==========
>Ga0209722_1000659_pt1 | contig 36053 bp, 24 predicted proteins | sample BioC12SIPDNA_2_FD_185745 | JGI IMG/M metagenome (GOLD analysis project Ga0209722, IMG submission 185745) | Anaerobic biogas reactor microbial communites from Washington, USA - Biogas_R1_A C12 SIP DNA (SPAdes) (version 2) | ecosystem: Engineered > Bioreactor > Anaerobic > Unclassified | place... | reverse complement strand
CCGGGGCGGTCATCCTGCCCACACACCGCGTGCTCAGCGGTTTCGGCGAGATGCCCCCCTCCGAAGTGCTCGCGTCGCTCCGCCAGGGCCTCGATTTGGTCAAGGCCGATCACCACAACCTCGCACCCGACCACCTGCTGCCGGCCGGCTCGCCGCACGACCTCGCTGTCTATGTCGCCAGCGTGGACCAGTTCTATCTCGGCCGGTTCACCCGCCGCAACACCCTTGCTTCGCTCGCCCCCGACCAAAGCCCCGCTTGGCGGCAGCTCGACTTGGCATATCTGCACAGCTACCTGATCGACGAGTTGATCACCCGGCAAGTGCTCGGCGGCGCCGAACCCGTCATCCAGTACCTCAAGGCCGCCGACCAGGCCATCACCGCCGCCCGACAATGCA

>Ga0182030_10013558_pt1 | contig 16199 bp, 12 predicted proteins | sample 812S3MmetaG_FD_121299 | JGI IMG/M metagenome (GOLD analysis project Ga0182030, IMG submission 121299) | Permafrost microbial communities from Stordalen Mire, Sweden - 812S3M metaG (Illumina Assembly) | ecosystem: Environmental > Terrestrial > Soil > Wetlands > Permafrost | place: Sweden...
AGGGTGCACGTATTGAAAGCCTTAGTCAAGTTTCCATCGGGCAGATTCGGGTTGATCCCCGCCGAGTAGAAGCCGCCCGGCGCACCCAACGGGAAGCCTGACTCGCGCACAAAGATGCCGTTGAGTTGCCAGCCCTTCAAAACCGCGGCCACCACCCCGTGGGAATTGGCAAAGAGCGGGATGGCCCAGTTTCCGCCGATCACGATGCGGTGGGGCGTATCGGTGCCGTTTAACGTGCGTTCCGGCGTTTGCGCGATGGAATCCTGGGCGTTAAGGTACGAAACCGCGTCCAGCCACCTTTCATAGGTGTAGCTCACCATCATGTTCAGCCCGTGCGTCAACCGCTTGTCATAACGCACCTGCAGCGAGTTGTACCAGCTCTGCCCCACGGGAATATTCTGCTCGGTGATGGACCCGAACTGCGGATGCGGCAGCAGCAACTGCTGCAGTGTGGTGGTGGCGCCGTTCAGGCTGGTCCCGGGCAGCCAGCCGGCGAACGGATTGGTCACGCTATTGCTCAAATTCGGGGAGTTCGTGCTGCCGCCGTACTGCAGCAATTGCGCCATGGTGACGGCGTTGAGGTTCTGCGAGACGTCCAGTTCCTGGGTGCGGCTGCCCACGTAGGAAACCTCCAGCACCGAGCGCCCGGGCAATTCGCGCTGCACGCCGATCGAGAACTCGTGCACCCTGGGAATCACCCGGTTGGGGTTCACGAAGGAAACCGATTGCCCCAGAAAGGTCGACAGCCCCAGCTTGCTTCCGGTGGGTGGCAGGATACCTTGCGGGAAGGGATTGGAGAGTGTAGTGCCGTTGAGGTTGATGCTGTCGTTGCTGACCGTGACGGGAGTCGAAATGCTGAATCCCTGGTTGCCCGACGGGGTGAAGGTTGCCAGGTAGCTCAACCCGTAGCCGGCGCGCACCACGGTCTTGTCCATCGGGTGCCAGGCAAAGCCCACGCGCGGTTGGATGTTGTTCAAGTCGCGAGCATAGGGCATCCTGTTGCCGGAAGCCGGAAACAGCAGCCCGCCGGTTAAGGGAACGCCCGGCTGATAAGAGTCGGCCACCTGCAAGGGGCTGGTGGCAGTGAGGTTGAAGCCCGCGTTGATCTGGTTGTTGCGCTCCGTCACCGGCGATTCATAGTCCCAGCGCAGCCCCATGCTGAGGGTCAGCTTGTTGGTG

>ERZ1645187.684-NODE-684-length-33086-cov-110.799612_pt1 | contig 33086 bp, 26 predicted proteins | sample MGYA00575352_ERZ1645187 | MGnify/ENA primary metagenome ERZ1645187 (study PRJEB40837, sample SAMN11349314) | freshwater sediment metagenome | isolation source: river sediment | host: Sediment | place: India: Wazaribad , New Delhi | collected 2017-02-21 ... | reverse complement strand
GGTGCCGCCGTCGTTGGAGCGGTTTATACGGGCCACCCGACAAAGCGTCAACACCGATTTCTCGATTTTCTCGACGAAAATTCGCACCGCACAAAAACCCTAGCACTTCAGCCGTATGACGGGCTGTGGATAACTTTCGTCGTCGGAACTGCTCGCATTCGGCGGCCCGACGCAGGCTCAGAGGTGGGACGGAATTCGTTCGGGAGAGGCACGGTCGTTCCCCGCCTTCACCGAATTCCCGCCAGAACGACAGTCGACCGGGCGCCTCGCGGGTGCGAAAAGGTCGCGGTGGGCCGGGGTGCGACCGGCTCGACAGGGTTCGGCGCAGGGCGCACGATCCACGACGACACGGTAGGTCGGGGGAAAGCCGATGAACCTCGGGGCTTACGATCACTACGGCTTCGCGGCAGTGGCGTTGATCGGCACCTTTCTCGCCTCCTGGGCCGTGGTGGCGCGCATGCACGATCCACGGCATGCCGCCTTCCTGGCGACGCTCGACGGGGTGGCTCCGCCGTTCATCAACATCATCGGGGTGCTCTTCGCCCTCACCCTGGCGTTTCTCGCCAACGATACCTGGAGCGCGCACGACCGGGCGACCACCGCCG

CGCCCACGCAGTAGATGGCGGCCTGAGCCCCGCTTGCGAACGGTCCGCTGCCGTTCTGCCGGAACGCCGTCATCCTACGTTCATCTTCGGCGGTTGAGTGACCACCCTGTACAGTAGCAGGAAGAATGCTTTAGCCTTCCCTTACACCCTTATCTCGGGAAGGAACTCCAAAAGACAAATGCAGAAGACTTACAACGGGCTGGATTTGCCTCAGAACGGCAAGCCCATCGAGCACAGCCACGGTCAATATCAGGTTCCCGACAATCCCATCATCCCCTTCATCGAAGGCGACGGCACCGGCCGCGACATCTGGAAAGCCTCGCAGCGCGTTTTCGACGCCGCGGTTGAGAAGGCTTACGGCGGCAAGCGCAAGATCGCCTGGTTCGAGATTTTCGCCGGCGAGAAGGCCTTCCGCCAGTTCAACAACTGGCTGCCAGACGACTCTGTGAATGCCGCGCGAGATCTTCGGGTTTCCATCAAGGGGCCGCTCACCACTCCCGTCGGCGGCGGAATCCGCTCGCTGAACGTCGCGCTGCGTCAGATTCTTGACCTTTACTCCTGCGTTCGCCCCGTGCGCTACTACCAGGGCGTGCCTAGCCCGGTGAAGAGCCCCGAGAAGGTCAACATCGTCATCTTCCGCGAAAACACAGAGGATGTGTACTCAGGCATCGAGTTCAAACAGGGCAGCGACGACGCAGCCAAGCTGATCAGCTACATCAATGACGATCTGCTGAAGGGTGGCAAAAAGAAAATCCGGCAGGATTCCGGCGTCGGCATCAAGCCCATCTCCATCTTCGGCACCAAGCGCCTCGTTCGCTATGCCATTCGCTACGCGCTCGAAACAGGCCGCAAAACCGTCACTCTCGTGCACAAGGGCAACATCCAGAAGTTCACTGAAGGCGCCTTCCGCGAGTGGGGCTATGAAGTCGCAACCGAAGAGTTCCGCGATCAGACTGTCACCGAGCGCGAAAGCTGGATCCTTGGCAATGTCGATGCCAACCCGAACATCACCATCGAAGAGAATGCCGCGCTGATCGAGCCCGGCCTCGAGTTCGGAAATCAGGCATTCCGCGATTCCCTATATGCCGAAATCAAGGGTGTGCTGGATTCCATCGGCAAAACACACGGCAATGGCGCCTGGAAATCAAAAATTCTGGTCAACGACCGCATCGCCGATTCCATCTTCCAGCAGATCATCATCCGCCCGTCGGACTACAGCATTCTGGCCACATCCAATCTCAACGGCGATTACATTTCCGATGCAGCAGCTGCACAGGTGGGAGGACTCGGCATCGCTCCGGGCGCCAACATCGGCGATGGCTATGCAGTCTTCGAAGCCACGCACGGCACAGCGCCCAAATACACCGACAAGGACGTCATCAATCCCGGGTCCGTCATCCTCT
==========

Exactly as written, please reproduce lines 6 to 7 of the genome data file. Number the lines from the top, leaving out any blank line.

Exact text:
GGTGCCGCCGTCGTTGGAGCGGTTTATACGGGCCACCCGACAAAGCGTCAACACCGATTTCTCGATTTTCTCGACGAAAATTCGCACCGCACAAAAACCCTAGCACTTCAGCCGTATGACGGGCTGTGGATAACTTTCGTCGTCGGAACTGCTCGCATTCGGCGGCCCGACGCAGGCTCAGAGGTGGGACGGAATTCGTTCGGGAGAGGCACGGTCGTTCCCCGCCTTCACCGAATTCCCGCCAGAACGACAGTCGACCGGGCGCCTCGCGGGTGCGAAAAGGTCGCGGTGGGCCGGGGTGCGACCGGCTCGACAGGGTTCGGCGCAGGGCGCACGATCCACGACGACACGGTAGGTCGGGGGAAAGCCGATGAACCTCGGGGCTTACGATCACTACGGCTTCGCGGCAGTGGCGTTGATCGGCACCTTTCTCGCCTCCTGGGCCGTGGTGGCGCGCATGCACGATCCACGGCATGCCGCCTTCCTGGCGACGCTCGACGGGGTGGCTCCGCCGTTCATCAACATCATCGGGGTGCTCTTCGCCCTCACCCTGGCGTTTCTCGCCAACGATACCTGGAGCGCGCACGACCGGGCGACCACCGCCG

CGCCCACGCAGTAGATGGCGGCCTGAGCCCCGCTTGCGAACGGTCCGCTGCCGTTCTGCCGGAACGCCGTCATCCTACGTTCATCTTCGGCGGTTGAGTGACCACCCTGTACAGTAGCAGGAAGAATGCTTTAGCCTTCCCTTACACCCTTATCTCGGGAAGGAACTCCAAAAGACAAATGCAGAAGACTTACAACGGGCTGGATTTGCCTCAGAACGGCAAGCCCATCGAGCACAGCCACGGTCAATATCAGGTTCCCGACAATCCCATCATCCCCTTCATCGAAGGCGACGGCACCGGCCGCGACATCTGGAAAGCCTCGCAGCGCGTTTTCGACGCCGCGGTTGAGAAGGCTTACGGCGGCAAGCGCAAGATCGCCTGGTTCGAGATTTTCGCCGGCGAGAAGGCCTTCCGCCAGTTCAACAACTGGCTGCCAGACGACTCTGTGAATGCCGCGCGAGATCTTCGGGTTTCCATCAAGGGGCCGCTCACCACTCCCGTCGGCGGCGGAATCCGCTCGCTGAACGTCGCGCTGCGTCAGATTCTTGACCTTTACTCCTGCGTTCGCCCCGTGCGCTACTACCAGGGCGTGCCTAGCCCGGTGAAGAGCCCCGAGAAGGTCAACATCGTCATCTTCCGCGAAAACACAGAGGATGTGTACTCAGGCATCGAGTTCAAACAGGGCAGCGACGACGCAGCCAAGCTGATCAGCTACATCAATGACGATCTGCTGAAGGGTGGCAAAAAGAAAATCCGGCAGGATTCCGGCGTCGGCATCAAGCCCATCTCCATCTTCGGCACCAAGCGCCTCGTTCGCTATGCCATTCGCTACGCGCTCGAAACAGGCCGCAAAACCGTCACTCTCGTGCACAAGGGCAACATCCAGAAGTTCACTGAAGGCGCCTTCCGCGAGTGGGGCTATGAAGTCGCAACCGAAGAGTTCCGCGATCAGACTGTCACCGAGCGCGAAAGCTGGATCCTTGGCAATGTCGATGCCAACCCGAACATCACCATCGAAGAGAATGCCGCGCTGATCGAGCCCGGCCTCGAGTTCGGAAATCAGGCATTCCGCGATTCCCTATATGCCGAAATCAAGGGTGTGCTGGATTCCATCGGCAAAACACACGGCAATGGCGCCTGGAAATCAAAAATTCTGGTCAACGACCGCATCGCCGATTCCATCTTCCAGCAGATCATCATCCGCCCGTCGGACTACAGCATTCTGGCCACATCCAATCTCAACGGCGATTACATTTCCGATGCAGCAGCTGCACAGGTGGGAGGACTCGGCATCGCTCCGGGCGCCAACATCGGCGATGGCTATGCAGTCTTCGAAGCCACGCACGGCACAGCGCCCAAATACACCGACAAGGACGTCATCAATCCCGGGTCCGTCATCCTCT